truth and care: on jonathan haidt’s moral dilemma

  Before I critique Jon’s talk (you can watch it here), I should mention that I’ve been a fan of his for years; it’s why I asked him to serve on the advisory board of my former journal The Evolutionary Review: Art, Science, Culture, which he was kind enough to do. And I’ve cited his scholarship on ‘the sacred’ in [Read More…]

in memes begins responsibility | A Call to Unify the Nonreligious

When I wrote my novel, Trine Erotic, back at the turn of the century, the word meme was virtually unknown to the American public.1   Today, meme is so ubiquitous, I debated whether to use it in my title. But the truth is, it’s a great word — and judging from what one undergrad class of mine thought memes were [Read More…]

the sacredness of relationship, the sacredness of everything

  All nature is capable of revealing itself as cosmic sacrality. — Eliade   Scholarship on “the sacred” is about a century old now, with definitions ranging from academic to poetic. The psychologist Jonathan Haidt provides us with a cogent one: “Evidence for [sacred] practices goes back tens of thousands of years; even Homo Neanderthalis [Read More…]

evolutionary well-being

Well-being and our adapted minds The first time I came across the idea of happiness from an evolutionary perspective was in 2002, in Bjørn Grinde’s Darwinian Happiness. A year later I read John Price and Anthony Stevens’s Evolutionary Psychiatry, where they proclaimed: “Mental health results from the fulfillment of archetypal goals.” I was glad to see [Read More…]

is there something we can all pledge our allegiance to?

 There’s a controversy here in my town of New Paltz that recently went national. It involves the pledge of allegiance, FOX & Friends, hateful threats from “patriotic Americans,” and chocolate. Essentially, someone on the Planning Board here decided she wanted to begin the meetings of the PB with a pledge of allegiance (they hadn’t been saying [Read More…]

Steps Anyone Can Take to Unify and Change the World

By Ed Gibney   A couple of posts ago on this Sacred Naturalism blog, Alice Andrews made A Call to Unify the Nonreligious. While the religious are technically spread among hundreds, if not thousands, of different sects, there are a handful of leaders who together can say they speak for the vast majority of those [Read More…]

Redefining Progress: Keeping a Place for “Place”

Concepts of modernity and progress have long served as markers of differentiation in human history. We often consider the past as primitive and inferior to our current state of civilization, resulting in inattentional blindness to the failings of our most recent institutions. Anxieties about this tendency were particularly prevalent in the early 19th century, as exemplified by authors such as [Read More…]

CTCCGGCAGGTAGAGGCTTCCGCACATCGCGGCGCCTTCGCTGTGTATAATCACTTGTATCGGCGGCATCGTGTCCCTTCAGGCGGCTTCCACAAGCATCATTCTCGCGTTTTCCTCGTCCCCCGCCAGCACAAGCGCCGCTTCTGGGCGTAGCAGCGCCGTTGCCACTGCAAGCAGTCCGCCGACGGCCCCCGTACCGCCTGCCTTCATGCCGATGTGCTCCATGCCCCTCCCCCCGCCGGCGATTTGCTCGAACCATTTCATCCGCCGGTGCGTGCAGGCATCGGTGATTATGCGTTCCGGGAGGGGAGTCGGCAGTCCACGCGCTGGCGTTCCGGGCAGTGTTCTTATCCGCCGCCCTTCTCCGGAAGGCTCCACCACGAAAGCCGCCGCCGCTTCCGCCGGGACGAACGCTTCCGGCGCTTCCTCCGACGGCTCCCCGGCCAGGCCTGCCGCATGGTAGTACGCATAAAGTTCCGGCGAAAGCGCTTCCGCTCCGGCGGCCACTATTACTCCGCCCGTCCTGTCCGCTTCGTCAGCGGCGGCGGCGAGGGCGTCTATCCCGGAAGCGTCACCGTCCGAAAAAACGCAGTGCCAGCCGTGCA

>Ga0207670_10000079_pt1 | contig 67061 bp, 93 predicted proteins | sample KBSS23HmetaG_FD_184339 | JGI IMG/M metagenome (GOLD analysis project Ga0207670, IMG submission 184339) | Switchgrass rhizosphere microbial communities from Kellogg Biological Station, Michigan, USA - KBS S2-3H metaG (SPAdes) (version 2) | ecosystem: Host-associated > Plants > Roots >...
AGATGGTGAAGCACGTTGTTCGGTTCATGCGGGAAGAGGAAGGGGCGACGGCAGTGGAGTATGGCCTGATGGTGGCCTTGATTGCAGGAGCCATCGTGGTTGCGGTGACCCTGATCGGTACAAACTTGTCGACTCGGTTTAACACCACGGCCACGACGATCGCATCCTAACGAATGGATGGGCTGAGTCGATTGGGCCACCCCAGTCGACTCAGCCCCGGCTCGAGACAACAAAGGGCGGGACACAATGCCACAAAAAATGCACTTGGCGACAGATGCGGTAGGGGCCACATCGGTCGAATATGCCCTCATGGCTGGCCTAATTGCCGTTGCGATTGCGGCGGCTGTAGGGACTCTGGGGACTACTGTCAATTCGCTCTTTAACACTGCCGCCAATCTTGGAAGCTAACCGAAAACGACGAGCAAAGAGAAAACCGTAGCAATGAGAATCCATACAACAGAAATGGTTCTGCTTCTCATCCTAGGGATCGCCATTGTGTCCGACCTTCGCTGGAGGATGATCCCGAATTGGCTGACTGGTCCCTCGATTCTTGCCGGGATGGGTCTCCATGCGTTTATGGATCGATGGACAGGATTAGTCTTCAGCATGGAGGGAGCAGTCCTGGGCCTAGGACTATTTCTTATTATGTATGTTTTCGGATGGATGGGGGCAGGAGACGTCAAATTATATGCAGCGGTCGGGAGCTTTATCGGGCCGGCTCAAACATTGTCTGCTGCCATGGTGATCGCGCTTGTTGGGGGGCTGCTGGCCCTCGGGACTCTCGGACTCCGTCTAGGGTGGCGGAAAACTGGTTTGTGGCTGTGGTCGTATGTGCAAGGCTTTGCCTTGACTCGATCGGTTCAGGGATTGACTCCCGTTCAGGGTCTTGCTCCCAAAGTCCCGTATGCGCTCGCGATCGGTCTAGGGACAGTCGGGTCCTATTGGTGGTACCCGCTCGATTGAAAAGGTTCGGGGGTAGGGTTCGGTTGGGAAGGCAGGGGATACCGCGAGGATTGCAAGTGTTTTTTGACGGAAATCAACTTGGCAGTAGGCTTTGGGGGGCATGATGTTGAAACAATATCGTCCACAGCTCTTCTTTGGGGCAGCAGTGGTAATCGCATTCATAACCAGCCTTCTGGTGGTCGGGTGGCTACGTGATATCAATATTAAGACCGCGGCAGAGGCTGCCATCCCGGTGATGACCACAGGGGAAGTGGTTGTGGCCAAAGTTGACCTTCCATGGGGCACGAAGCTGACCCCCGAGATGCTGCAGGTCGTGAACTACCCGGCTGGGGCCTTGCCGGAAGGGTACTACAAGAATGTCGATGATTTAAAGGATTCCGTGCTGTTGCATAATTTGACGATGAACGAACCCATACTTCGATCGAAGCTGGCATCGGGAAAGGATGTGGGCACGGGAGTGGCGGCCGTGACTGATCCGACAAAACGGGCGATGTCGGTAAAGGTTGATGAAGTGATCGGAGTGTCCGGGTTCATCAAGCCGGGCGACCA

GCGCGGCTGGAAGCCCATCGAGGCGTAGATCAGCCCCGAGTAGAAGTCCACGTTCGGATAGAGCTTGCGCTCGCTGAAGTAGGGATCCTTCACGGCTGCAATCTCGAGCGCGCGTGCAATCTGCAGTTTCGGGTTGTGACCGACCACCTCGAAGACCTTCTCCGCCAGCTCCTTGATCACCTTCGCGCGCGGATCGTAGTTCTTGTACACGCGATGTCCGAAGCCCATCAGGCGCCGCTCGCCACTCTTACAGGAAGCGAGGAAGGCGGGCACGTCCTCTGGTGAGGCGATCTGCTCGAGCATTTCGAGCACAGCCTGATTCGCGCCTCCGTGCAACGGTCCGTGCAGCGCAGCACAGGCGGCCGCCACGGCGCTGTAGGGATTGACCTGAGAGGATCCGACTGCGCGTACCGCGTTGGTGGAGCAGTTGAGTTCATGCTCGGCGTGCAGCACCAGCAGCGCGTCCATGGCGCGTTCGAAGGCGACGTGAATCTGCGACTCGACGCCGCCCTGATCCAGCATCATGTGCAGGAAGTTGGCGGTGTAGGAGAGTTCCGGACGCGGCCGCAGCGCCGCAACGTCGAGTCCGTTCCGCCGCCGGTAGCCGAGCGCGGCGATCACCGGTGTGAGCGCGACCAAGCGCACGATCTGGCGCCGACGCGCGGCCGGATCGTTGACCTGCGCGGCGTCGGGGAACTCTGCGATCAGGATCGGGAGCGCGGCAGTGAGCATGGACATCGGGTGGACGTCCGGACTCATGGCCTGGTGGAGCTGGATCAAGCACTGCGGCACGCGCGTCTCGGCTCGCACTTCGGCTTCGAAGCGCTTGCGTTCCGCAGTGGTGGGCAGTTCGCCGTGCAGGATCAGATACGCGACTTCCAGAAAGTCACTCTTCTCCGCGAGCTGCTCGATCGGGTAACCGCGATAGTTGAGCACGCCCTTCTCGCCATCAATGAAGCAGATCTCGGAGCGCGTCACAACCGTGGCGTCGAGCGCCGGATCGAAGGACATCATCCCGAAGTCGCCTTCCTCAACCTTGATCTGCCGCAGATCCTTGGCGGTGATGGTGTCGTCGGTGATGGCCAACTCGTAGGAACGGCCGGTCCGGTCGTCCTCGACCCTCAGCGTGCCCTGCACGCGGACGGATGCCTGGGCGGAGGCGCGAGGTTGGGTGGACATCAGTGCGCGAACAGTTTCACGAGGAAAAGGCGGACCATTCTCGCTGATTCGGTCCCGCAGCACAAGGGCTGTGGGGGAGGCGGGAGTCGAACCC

The End of God

By Ric Dragon – “In the beginning was the Word, and the Word was with God, and the Word was God.” John 1:1 There are words that we use for things we know so well, as in, “look at that goat over there, it’s chewing on my favorite book!” We also use words to signify things [Read More…]

An Atheist’s Place in the Big Tent of Sacred Naturalism

By Ed Gibney This is the atheist channel on Patheos, right? So why the new blog on something sacred? The first four Google definitions of the word “sacred” all involve religious or holy connotations, yet I—a thoroughly confirmed sacred naturalist—am also a hard-nosed atheist and a materialist/physicalist philosopher. How do I reconcile these seemingly contradictory [Read More…]

The Ordinary as Sacred

By John A. Johnson Professor Emeritus of Psychology, Penn State University   Reading a draft of Alice Andrews’s The Sacredness of Relationship gave me a huge rush of recognition. As Alice says, sacredness is a matter of the heart, akin to love. In the presence of the sacred, I am filled with feelings of awe and [Read More…]

Sacred Spaces for Secular Communities: A Brief Introduction

Modern humans and their primate ancestors have never been isolated, solitary beings. They evolved in highly social settings and were extraordinarily reliant on their communities for support during times of hardship. Survival was a group effort that required cooperative, reciprocal relationships between members. However the mutual needs for sustenance, shelter, and mating were not the sole [Read More…]